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Online sales during the holiday season jumped 3.5% year over year to $211.7 billion, according to Adobe Analytics, as record high discounts persuaded shoppers to open up their wallets.
That spending marked a new record for e-commerce sales during the major retail season, according to Adobe. The overall spending got a boost from key shopping holidays, including $35.3 billion in online sales during Cyber Week, the five-day period from Thanksgiving to Cyber Monday.
The latest holiday numbers come as retailers brace for a tougher year and see signs that consumers may be running out of gas. As inflation remains high, Americans are running up credit card balances and socking away less money in savings accounts. Sales of some big-ticket items, such as jewelry and consumer electronics, have declined. And retailers have marked down merchandise and scaled back orders to clear through excess inventory and prepare for a potential recession.
Food and housing costs, in particular, have shot up in price, taking a bigger chunk out of Americans’ budgets. Inflation rose less than expected in November, but was still up 7.1% year over year, according to the Labor Department.
But retailers have gotten price-sensitive customers to press the “buy” button with steep promotions. Prices dropped on major retailers’ websites during the holidays, and discounting levels were deeper than ever, according to Adobe.
Toy discounts peaked at 34% off listed price during the holiday season, up from 19% in the year-ago period. Electronics discounts peaked at 25%, up from 8% in the year-ago period. And apparel peaked at 19%, up from 13% a year ago.
Computers, TVs, appliances and sporting goods were also more promotional, Adobe found.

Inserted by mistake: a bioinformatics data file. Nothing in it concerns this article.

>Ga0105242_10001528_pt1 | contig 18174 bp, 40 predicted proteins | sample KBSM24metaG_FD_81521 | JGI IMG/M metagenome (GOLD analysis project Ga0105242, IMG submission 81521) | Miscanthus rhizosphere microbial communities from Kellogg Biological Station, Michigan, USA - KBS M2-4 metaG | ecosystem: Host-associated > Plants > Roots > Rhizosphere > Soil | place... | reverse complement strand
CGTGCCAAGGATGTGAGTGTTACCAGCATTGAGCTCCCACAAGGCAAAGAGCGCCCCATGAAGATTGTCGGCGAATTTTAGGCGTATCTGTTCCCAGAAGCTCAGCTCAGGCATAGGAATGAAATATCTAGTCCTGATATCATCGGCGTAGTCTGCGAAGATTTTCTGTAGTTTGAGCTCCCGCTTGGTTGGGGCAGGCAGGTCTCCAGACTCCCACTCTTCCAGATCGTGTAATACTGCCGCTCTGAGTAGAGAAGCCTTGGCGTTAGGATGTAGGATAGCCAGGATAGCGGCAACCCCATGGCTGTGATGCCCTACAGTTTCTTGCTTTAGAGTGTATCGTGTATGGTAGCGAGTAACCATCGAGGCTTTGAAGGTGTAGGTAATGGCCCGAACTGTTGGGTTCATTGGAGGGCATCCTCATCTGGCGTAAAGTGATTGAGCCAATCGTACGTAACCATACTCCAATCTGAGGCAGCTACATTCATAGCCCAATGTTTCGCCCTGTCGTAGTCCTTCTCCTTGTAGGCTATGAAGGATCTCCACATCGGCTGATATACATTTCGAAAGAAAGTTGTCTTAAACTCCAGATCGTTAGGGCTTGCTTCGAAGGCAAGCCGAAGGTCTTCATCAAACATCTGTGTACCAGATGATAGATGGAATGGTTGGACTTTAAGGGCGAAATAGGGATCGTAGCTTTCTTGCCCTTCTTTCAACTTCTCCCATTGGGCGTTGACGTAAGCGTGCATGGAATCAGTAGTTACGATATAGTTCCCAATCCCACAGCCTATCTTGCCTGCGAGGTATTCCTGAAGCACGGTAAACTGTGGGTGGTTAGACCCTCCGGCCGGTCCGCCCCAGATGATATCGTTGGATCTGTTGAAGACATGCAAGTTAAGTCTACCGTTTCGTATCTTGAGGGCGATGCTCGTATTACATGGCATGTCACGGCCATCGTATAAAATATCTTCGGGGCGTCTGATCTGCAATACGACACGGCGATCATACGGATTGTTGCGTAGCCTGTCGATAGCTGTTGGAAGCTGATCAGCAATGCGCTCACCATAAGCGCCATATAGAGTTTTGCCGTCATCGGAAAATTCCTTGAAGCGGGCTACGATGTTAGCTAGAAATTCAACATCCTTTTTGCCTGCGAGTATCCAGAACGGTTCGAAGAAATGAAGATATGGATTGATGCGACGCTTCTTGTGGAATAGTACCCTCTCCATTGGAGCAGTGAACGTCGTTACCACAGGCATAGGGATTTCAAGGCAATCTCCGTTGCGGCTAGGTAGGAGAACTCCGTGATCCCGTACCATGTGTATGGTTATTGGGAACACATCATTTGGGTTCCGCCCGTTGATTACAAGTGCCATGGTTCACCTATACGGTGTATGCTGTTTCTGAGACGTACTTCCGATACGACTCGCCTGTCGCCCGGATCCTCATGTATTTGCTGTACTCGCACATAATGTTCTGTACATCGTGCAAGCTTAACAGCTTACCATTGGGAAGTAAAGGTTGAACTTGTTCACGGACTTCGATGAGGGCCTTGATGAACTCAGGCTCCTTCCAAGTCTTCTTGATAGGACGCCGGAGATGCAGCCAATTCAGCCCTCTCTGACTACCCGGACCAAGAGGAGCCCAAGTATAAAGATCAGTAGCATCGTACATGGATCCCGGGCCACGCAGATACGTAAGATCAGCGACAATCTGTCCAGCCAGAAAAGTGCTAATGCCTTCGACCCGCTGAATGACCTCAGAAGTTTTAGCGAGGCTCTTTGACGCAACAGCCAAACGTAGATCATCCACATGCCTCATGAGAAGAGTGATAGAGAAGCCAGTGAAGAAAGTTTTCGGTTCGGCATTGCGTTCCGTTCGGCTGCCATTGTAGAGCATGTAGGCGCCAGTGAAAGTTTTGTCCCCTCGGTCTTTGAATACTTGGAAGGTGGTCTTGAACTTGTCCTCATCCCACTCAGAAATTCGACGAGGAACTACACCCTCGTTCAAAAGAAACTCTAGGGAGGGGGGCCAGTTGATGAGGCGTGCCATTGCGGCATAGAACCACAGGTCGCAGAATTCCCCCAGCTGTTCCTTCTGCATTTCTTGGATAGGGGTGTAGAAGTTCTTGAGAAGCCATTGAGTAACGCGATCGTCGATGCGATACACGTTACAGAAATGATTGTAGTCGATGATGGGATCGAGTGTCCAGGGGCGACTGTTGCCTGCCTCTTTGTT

“At a time when consumers were dealing with elevated prices in areas such as food, gas, and rent, holiday discounts were strong enough to sustain discretionary spending through the entire season,” said Vivek Pandya, lead analyst of Adobe Digital Insights, in a news release.
And, he added, those discounts likely helped retailers sell off the glut of merchandise that had piled up in warehouses and store backrooms. Many retailers, including Target, Walmart and Kohl’s, have faced a jump in inventory levels as popular pandemic categories fell out of favor and inflation weighed on household budgets.
In a separate report, which includes in-store spending, holiday sales rose 7.6% in stores and online from Nov. 1 to Dec. 24, according to data from Mastercard SpendingPulse. The figure includes all forms of payment and restaurant spending. It is not adjusted for inflation.
Online sales have become a more meaningful part of holiday spending because of the pandemic, but most sales still take place at stores.
E-commerce drove 21.6% of total retail sales over the holidays this year, according to Mastercard SpendingPulse. It’s a slight increase over the holiday seasons in 2021 and 2020, when e-commerce made up 20.9% and 20.6% of total sales, respectively, but a notable jump from the same period in 2019 when it accounted for 14.6% of sales.